Please, PLEASE add Al Jarreau as your friend on MySpace.

[Internal memo: Poncho, just how and why were you familiar with "Roof Garden"?]

So I Can See Willie

In case you haven’t heard it yet, we have to point out that excellent peoples at Light in the Attic are giving away the Karen Dalton track “Katie Cruel.” It’s beautiful, spooky and strange. Considering all the people who tried to cop the style (back in '52 when Harry Smith and Moe Asch originally released the talismanic Anthology of American Folk Music and since the 90s when it was re-issued on disc), it’s the closest thing to the Old Weird America of Clarence Ashley and “Cuckoo Bird” that I’ve heard. The whole future negative conditional business about if she could be “where I should be” and “where I am not” is enough to stump my feeble logic.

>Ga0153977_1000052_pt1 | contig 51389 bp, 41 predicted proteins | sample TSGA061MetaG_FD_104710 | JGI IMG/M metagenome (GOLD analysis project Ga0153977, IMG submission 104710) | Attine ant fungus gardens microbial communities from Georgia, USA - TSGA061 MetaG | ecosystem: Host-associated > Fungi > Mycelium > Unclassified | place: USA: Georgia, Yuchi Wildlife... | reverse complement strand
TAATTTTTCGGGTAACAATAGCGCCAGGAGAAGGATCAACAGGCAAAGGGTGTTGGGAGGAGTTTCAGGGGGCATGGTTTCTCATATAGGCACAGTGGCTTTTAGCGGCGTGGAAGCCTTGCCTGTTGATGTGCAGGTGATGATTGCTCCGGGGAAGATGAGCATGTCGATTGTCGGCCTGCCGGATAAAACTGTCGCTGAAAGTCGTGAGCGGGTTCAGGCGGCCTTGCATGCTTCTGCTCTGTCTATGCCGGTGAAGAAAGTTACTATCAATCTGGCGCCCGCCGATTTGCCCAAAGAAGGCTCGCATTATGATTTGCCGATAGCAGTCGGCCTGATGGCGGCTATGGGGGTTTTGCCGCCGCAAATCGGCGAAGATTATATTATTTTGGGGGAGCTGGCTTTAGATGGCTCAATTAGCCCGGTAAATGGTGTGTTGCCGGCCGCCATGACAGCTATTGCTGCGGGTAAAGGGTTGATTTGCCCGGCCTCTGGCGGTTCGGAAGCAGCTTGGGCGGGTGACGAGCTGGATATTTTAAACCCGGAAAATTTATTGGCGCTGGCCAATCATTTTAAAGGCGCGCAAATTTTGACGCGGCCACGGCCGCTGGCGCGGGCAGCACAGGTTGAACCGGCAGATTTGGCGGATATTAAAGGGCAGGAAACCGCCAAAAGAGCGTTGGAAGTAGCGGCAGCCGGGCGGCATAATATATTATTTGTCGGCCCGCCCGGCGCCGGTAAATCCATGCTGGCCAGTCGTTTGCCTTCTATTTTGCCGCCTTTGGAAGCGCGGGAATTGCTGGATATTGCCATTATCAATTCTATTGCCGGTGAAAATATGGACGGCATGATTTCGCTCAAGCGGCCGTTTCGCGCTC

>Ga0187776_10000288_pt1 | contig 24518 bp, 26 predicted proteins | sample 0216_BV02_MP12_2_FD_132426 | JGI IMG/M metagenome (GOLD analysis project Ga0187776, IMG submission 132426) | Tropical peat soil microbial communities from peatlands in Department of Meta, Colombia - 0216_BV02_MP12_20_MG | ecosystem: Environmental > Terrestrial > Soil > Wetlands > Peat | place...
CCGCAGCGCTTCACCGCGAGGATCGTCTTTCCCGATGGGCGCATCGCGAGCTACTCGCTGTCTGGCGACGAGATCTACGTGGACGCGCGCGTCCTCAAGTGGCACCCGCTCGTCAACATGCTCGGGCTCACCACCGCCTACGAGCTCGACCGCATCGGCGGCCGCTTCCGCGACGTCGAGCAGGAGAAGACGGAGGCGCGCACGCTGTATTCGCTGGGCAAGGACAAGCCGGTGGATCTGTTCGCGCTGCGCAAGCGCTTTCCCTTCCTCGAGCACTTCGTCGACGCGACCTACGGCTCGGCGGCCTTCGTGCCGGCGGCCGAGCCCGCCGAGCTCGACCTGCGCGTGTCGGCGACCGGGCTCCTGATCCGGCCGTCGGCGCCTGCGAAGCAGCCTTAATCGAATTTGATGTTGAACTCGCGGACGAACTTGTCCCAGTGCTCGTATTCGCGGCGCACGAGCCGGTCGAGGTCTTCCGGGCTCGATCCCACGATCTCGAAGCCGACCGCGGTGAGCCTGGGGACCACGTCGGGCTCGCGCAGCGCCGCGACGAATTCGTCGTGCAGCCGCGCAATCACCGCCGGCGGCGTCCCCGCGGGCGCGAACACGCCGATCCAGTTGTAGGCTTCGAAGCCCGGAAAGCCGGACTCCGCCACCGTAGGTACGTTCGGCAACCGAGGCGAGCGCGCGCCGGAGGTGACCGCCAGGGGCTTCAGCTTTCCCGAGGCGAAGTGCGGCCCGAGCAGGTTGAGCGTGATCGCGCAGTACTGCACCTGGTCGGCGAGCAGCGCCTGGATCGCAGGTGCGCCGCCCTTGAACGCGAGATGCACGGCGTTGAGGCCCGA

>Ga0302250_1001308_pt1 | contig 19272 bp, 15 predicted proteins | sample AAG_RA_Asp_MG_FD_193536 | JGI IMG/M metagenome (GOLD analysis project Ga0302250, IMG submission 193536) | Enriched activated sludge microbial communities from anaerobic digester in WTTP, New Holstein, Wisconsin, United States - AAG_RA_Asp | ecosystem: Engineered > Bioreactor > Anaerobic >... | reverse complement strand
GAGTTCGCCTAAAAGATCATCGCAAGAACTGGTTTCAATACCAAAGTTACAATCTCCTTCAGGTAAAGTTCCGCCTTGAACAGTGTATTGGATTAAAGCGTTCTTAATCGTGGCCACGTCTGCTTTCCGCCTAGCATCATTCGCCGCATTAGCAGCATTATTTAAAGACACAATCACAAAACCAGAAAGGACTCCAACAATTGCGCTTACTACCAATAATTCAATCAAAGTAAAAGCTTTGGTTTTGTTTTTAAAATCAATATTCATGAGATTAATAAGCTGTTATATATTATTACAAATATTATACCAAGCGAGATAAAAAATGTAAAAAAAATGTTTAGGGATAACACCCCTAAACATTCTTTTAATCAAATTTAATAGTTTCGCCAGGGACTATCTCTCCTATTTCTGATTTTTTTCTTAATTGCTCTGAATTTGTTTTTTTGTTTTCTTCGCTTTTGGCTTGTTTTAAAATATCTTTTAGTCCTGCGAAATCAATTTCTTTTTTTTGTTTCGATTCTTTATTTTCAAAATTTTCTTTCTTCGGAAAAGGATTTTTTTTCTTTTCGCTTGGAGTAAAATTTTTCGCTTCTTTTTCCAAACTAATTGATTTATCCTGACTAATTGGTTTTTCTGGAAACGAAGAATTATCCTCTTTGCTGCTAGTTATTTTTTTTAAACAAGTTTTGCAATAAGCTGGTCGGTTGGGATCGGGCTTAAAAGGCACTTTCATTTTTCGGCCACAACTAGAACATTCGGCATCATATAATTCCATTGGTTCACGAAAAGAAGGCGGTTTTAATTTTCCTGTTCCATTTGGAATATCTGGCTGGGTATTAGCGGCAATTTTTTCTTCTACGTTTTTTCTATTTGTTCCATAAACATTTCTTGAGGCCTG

"Katie Cruel" - Karen Dalton

Thursday, February 15, 2007

Dirty Murk

Ever since Lefty introduced me to them, I’ve been completely sold on Anomoanon. So I was pleased to see that one of the crew, Dave Heumann, has a new record with his band Arbouretum out on Thrill Jockey. At 10 minutes and something, this is one of those tunes that builds and turns and builds, then implodes and erupts and disappears altogether into itself. It’s a pretty unlikely combination – all haunted and bleak and faux-Appalachian at the start, then it switches into molten, detuned pendulous sludge ballast. There’s some wonderful electrified Native American Neil Young-worthy guitar work in there, too. Minimal, tranced out, post-everything murk. If, at the end of the book, the kid from Cormac McCarthy’s The Road doesn’t turn out to actually be the next messiah, maybe he stumbles on somebody’s fortress-like basement studio and starts recording music like this.

Tuesday, February 13, 2007

A Bag of Spare Ribs